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The 1920s

Some historians contend that the Progressive movement continued into the 1920s, but that decade is usually seen as one of contradictions and paradoxes. Many Americans enjoyed prosperity while others remained in poverty. Carefree living and outright corruption existed alongside the resurgent puritanism that waged war against liquor and liberalism. Naive idealism about business, technology, and science was accompanied by cynicism and disillusionment with splurges of materialism. Behind the jazz, daring fashions, new experiences of leisure, and hero worship-for example, of football star Red Grange and aviator Charles Lindbergh-lurked fear of the future. Jim Crow laws and threats of lynching denied African Americans the freedoms others enjoyed. Disillusioned over their prospects in America, some followed the call for racial separation issued by Marcus Garvey's Universal Negro Improvement Association in the 1920s. More significant was the Harlem Renaissance, a celebration of African American life by Langston Hughes, James Weldon Johnson, and other writers and artists. At the same time, white literary figures such as Gertrude Stein, Ernest Hemingway, and F. Scott Fitzgerald escaped from American provincialism by moving to the freer atmosphere of Paris.

The still powerful influence of tradional Protestantism was evident in enforcement of prohibition, made possible by the 18th Amendment (1919; repealed by the 21st Amendment, 1933) and in legislation enacted (1924) to limit immigration from eastern and central Europe. It could also be seen in the 1925 Scopes Trial, which tested (and approved) a Tennessee law against the teaching of evolution in schools; opposition to the 1928 presidential candidacy of New York governor Alfred E. Smith, a Roman Catholic; and the activities of the Ku Klux Klan aimed at Catholics, Jews, and blacks. By the 1920s, industry had completed its takeover of the economy, and the myth of America as a prosperous agrarian society was now more mythical than ever; farmers struggled throughout the decade. Labor unions, already weak, lost ground. Membership declined from 5.1 million in 1920 to 4.3 million in 1929.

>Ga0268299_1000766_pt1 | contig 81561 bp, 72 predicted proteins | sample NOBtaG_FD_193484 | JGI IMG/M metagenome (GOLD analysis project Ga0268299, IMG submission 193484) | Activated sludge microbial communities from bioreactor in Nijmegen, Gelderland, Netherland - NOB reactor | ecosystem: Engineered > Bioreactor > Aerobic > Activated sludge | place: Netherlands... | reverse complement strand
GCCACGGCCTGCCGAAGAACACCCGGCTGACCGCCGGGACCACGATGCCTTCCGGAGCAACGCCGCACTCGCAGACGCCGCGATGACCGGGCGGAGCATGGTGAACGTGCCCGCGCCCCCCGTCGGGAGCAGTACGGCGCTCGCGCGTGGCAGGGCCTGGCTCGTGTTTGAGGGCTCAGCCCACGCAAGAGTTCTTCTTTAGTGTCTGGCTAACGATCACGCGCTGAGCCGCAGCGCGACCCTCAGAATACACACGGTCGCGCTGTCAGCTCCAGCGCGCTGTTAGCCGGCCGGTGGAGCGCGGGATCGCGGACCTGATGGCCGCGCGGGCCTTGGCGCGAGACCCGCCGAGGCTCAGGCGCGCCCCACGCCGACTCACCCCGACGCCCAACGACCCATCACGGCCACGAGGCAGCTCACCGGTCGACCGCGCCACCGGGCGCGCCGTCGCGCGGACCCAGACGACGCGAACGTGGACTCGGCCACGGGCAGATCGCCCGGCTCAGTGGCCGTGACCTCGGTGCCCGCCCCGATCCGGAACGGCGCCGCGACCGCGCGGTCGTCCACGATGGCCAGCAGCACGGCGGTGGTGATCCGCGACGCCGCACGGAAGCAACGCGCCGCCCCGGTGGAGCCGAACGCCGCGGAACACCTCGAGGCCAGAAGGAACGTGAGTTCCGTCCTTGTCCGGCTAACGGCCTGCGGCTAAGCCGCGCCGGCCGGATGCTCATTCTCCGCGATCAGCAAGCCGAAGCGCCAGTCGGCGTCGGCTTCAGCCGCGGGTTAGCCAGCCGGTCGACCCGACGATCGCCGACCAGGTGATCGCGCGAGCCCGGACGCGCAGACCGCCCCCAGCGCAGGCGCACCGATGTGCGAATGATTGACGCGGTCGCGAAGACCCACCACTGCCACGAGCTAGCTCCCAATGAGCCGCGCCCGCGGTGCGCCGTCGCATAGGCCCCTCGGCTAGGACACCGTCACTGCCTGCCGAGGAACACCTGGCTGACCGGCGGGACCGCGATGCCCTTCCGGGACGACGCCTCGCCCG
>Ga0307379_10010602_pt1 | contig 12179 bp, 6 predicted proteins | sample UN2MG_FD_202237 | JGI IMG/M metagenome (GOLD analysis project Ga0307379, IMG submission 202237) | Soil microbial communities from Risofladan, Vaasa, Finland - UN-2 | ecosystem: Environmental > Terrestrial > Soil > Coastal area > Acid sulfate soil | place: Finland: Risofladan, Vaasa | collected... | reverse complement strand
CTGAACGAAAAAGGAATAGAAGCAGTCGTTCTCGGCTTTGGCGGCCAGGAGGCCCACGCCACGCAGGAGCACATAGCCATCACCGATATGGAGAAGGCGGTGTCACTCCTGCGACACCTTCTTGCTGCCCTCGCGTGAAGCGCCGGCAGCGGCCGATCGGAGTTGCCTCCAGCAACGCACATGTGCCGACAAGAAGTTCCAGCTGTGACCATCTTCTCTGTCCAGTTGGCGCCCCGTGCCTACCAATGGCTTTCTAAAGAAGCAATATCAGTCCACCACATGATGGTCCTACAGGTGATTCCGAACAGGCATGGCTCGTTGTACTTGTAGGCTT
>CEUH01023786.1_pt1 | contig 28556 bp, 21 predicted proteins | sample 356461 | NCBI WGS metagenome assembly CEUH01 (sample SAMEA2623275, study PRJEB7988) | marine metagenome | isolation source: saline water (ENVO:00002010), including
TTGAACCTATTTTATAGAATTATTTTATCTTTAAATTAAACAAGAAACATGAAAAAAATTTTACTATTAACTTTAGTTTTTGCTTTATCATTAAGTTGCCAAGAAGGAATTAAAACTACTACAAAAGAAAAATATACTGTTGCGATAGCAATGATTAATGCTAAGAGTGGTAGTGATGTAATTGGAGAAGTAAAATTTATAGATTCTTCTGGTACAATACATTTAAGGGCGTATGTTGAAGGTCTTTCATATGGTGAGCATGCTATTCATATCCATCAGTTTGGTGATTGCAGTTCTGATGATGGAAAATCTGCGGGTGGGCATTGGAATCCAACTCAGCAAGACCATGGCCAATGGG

Automobiles reveal the impact of technology: by 1929 there were 27 million passenger cars on American streets and roads-triple the number of a decade earlier. The love affair with the automobile stimulated buying on the installment plan, trade-ins, planned obsolescence, and highway-construction programs, and it moved courtship from front porches to the back seats of cars. Along with automobiles, movies with sound, radios, vacuum cleaners, washing machines, and other conveniences became signs of the times.

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